Patent application title: CATHODE ACTIVE MATERIAL FOR LITHIUM SECONDARY BATTERY
Sung Kyun Chang (Daejeon, KR)
Lg Chem, Ltd. (Seoul, KR)
Hong-Kyu Park (Daejeon, KR)
Sinyoung Park (Daejeon, KR)
LG CHEM, LTD.
IPC8 Class: AH01M460FI
Class name: Electrode having active material with organic component organic component is active material
Publication date: 2013-05-23
Patent application number: 20130130110
Disclosed herein is a cathode active material based on lithium
nickel-manganese-cobalt oxide represented by Formula 1, wherein the
lithium nickel-manganese-cobalt oxide has a nickel content of at least
40% among overall transition metals and is coated with a conductive
polymer at a surface thereof. A lithium secondary battery having the
disclosed cathode active material has advantages of not deteriorating
electrical conductivity while enhancing high temperature stability, so as
to efficiently provide high charge capacity.
1. A cathode active material, comprising: a lithium
nickel-manganese-cobalt oxide represented by Formula 1, wherein the
lithium nickel-manganese-cobalt oxide has a nickel content of at least
40% among overall transition metals and is coated with a conductive
polymer at a surface thereof: LixMyO2 (1) wherein M is
0.1.ltoreq.b≦0.4, (1-a-b)≦0.9), x+y is about 2 and
2. The cathode active material according to claim 1, wherein the lithium nickel-manganese-cobalt oxide comprises particles with an agglomerated structure consisting of an aggregate of microfine particles.
3. The cathode active material according to claim 1, wherein the lithium nickel-manganese-cobalt oxide has an average particle diameter D50 of 3 to 20 μm.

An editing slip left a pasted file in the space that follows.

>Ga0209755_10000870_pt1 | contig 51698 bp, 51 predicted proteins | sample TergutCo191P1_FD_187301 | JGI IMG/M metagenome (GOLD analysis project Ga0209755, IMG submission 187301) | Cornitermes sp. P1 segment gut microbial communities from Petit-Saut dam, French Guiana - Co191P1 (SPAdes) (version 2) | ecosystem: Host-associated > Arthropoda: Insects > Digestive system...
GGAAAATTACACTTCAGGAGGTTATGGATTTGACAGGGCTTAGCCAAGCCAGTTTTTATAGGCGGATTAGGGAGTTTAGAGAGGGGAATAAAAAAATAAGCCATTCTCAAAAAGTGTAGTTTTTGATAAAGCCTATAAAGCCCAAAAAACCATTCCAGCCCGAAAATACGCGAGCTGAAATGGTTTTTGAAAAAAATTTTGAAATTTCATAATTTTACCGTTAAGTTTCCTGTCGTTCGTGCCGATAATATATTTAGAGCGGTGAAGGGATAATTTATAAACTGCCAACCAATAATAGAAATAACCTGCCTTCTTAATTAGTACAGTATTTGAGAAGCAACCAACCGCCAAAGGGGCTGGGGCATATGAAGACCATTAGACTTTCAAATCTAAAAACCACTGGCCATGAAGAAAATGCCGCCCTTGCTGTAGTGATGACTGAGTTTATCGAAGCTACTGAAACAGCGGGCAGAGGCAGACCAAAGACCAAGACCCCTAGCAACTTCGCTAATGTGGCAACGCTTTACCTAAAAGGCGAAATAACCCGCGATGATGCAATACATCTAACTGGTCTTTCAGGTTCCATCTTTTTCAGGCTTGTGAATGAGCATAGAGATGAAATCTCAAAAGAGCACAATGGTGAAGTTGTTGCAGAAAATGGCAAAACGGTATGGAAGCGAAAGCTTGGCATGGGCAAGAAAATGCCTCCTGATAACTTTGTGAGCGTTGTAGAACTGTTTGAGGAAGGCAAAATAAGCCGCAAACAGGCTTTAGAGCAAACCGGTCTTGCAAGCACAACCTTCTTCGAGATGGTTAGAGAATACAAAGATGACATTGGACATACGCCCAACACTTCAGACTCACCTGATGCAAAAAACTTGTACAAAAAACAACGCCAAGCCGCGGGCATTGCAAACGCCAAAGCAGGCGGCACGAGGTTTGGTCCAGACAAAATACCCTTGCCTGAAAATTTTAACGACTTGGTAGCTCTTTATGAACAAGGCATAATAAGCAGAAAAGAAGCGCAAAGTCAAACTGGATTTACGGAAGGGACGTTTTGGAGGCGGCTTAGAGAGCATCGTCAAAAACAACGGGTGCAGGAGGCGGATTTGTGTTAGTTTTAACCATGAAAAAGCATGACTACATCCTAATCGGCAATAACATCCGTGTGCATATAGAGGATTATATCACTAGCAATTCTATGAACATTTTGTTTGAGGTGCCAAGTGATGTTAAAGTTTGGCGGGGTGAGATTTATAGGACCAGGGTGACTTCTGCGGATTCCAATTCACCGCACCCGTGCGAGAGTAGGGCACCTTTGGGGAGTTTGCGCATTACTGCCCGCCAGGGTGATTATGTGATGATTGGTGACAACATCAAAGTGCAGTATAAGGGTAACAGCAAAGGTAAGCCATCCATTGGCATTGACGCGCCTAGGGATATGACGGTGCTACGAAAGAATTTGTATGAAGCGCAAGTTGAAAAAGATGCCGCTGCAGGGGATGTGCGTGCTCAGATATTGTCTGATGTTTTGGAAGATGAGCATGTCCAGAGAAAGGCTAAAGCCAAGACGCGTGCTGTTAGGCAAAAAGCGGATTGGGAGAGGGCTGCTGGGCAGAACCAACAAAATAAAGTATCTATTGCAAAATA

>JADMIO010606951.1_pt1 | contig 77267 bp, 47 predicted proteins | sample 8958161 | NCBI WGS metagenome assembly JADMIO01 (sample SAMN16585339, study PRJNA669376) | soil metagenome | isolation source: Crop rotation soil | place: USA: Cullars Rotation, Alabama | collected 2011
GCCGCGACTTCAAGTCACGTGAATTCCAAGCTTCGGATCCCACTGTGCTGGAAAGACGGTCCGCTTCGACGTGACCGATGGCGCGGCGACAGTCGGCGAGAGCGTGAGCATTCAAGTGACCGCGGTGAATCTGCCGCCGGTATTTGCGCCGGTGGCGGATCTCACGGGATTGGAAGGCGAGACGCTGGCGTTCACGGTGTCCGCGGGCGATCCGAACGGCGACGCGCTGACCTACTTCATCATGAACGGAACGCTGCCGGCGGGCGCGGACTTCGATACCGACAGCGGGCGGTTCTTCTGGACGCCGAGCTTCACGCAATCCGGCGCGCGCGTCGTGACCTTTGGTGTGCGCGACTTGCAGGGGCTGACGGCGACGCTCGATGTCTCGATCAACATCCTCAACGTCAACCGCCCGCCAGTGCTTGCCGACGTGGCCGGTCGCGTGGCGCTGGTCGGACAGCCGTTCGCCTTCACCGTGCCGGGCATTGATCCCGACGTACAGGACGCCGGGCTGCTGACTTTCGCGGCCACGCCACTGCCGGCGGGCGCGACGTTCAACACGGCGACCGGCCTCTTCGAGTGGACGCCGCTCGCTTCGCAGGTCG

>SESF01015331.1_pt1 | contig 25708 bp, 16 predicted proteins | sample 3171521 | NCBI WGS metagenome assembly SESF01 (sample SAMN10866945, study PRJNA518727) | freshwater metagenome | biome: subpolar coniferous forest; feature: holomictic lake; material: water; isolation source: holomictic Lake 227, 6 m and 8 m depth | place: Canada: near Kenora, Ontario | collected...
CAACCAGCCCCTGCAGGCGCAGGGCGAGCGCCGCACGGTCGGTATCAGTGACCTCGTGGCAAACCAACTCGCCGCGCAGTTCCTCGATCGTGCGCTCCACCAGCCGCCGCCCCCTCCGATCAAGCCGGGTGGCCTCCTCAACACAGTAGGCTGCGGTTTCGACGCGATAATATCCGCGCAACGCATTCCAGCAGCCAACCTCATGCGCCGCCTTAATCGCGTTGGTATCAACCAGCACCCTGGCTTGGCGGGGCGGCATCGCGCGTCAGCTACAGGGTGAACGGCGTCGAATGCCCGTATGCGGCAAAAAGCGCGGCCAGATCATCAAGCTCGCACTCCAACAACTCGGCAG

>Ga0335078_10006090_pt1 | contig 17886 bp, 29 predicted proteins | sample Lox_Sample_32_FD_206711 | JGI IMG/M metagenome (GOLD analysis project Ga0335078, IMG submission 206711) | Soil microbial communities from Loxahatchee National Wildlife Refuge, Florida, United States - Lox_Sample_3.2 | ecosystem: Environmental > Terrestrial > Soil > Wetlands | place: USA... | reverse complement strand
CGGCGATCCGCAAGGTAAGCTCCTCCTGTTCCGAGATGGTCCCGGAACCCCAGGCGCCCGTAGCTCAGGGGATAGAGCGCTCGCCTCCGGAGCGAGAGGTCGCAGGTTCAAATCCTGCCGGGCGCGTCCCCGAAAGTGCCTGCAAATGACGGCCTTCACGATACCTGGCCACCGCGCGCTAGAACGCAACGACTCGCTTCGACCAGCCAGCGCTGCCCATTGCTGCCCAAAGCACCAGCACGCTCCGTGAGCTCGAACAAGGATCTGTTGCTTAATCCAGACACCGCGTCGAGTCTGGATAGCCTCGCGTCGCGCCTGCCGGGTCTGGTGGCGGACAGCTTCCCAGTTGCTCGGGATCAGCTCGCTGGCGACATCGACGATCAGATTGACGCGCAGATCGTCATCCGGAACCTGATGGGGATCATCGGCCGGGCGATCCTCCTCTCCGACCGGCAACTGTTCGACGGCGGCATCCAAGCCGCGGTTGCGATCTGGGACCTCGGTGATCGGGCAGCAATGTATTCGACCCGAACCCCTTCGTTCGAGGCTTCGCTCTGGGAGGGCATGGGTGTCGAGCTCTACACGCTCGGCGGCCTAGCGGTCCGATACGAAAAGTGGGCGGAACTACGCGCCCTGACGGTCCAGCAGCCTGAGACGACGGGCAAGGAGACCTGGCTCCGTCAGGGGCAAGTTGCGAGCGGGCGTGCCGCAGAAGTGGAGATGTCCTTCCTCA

4. The cathode active material according to claim 2, wherein the lithium nickel-manganese-cobalt oxide comprises an aggregate of microfine particles having an average particle diameter D90 of 0.01 to 8 μm.
5. The cathode active material according to claim 1, wherein the conductive polymer is at least one selected from a group consisting of polyacetylene, polyphenylene, polyaniline, polythiophene, polyphenylene-vinylene, polyvinylene, polyaminopyridine and polypyrrole.
6. The cathode active material according to claim 1, wherein the conductive polymer has a melting point of 80 to 300.degree. C.
7. The cathode active material according to claim 1, wherein a coating amount ranges from 0.5 to 10% by weight relative to a total weight of the active material.
8. The cathode active material according to claim 1, wherein the coating thickness of the conductive polymer range from 0.1 to 10 μm.
9. A lithium secondary battery including the cathode active material as set forth in claim 1.
10. The lithium secondary battery according to claim 9, wherein the lithium secondary battery is used as a power supply for a power tool, an electric vehicle, an electric two-wheel vehicle and/or an electric golf cart.
CROSS REFERENCE TO RELATED APPLICATIONS
 This application is a Continuation of co-pending U.S. application Ser. No. 12/837,897, filed Jul. 16, 2010, which is a Continuation of PCT International Application No. PCT/KR2010/000065 filed on Jan. 6, 2010. This application also claims the benefit of Patent Application No. 10-2009-0000714 filed in Republic of Korea, on Jan. 6, 2009. All of the above applications are hereby expressly incorporated by reference into the present application.
 The present invention relates to a cathode active material for lithium secondary batteries and, more particularly, to a cathode active material based on lithium nickel-manganese-cobalt oxide represented by Formula 1, wherein the lithium nickel-manganese-cobalt oxide has a nickel content of at least 40% among overall transition metals and is coated with a conductive polymer at a surface thereof.
 With technological advancement and demand for mobile instruments, demand for secondary batteries as an energy source is rapidly increasing. Among such secondary batteries, a lithium secondary battery having high energy density and working potential, a long life cycle, and reduced self-discharge is widely used in the related art.
 As to cathode active materials for lithium secondary batteries, lithium containing cobalt oxide (LiCoO2) is widely used. Additionally, lithium containing manganese oxides such as LiMnO2 with a lamellar crystal structure, LiMn2O4 with a spinel crystal structure, etc., and lithium containing nickel oxide (LiNiO2) have also been proposed.